Latest Rotenone Stories
An organic compound that is often emitted by fungi has been found to cause symptoms of Parkinson’s disease in fruit flies, and could be linked to the neurodegenerative condition in humans, according to a new study.
Patients with Parkinson's disease (PD) suffer a specific loss of dopaminergic neurons from the midbrain region that controls motor function.
For the last several years, neurologists have been probing a connection between Parkinson's disease and problems with mitochondria, the miniature power plants of the cell.
New research shows a link between use of two pesticides, rotenone and paraquat, and Parkinson's disease.
The cause of Parkinsonâ€™s disease (PD), the second most frequent neurodegenerative disease after Alzheimerâ€™s disease, is unknown, but in most cases it is believed to involve a combination of environmental risk factors and genetic susceptibility.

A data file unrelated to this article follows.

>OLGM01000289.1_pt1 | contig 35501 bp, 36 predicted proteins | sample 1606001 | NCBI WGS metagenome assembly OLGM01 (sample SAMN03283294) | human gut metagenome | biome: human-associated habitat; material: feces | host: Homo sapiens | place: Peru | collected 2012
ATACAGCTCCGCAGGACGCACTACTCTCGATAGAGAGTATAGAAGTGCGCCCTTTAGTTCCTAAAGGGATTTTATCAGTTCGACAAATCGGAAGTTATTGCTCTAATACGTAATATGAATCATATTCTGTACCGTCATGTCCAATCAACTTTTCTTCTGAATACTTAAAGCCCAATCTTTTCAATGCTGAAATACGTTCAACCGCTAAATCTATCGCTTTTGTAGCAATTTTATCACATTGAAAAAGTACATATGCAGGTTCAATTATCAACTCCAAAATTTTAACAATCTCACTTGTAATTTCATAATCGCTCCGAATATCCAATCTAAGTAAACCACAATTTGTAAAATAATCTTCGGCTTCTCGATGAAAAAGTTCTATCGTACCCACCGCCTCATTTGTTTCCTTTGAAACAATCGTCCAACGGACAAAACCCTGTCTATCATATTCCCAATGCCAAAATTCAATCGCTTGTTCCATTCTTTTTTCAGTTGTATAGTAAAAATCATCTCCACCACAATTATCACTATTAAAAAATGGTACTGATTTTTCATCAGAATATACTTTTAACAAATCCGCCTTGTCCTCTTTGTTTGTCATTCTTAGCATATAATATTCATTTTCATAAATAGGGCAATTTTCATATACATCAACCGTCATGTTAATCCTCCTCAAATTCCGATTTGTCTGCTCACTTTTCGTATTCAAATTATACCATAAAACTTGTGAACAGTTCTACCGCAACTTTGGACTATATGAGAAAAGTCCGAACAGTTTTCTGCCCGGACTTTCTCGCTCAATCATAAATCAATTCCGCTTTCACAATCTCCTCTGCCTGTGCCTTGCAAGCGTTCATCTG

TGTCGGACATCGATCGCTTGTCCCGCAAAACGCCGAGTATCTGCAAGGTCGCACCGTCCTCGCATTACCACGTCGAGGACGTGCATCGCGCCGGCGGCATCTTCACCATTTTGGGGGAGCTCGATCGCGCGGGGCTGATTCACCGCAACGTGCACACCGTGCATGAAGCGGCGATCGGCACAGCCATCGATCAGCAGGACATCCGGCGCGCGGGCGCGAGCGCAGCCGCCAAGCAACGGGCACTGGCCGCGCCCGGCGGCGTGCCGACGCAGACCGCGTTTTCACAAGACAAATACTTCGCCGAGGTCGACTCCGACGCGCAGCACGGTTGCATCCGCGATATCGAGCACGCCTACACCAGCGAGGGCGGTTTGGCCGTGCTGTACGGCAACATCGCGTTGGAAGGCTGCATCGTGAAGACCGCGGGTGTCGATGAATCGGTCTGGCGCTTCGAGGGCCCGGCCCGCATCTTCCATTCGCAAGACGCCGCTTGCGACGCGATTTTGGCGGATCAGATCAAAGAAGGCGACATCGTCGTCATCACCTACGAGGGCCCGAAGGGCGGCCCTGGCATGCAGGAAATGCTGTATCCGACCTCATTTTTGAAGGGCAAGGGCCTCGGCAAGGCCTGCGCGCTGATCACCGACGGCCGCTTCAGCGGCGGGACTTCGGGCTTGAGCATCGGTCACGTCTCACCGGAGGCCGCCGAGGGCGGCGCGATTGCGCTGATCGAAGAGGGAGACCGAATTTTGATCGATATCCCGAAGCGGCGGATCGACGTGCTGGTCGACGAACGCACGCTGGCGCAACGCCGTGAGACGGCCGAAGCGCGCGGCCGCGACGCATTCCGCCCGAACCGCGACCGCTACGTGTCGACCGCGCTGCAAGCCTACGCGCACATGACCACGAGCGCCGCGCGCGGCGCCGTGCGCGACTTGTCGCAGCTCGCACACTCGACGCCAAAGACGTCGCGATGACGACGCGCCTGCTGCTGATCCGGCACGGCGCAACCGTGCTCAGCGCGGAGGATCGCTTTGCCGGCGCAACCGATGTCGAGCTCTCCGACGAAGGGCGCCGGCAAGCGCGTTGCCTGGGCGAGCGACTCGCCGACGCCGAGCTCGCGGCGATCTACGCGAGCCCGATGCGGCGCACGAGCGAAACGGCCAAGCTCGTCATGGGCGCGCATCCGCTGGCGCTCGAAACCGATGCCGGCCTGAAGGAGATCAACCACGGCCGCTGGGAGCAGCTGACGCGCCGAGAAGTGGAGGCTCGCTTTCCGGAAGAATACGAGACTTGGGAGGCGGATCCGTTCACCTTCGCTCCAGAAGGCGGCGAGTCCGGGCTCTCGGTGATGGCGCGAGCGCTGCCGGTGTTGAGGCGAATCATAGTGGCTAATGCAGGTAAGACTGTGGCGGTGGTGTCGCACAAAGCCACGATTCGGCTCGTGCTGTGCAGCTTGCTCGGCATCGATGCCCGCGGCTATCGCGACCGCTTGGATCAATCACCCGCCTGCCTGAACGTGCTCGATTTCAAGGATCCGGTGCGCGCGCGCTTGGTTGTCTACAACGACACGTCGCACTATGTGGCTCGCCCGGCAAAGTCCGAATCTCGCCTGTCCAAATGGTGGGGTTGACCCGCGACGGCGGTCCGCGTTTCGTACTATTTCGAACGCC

By Robertson, D Ross Smith-Vaniz, William F Coral reefs, one of the most biologically diverse and important ecosystems on Earth, are experiencing unprecedented and increasing ecological decline, yet the fish faunas of such reefs and other tropical shoreline habitats remain poorly known in many areas.
Neuroscientists from the University at Buffalo have described for the first time how rotenone, an environmental toxin linked specifically to Parkinson's disease, selectively destroys the neurons that produce dopamine, the neurotransmitter critical to body movement and muscle control.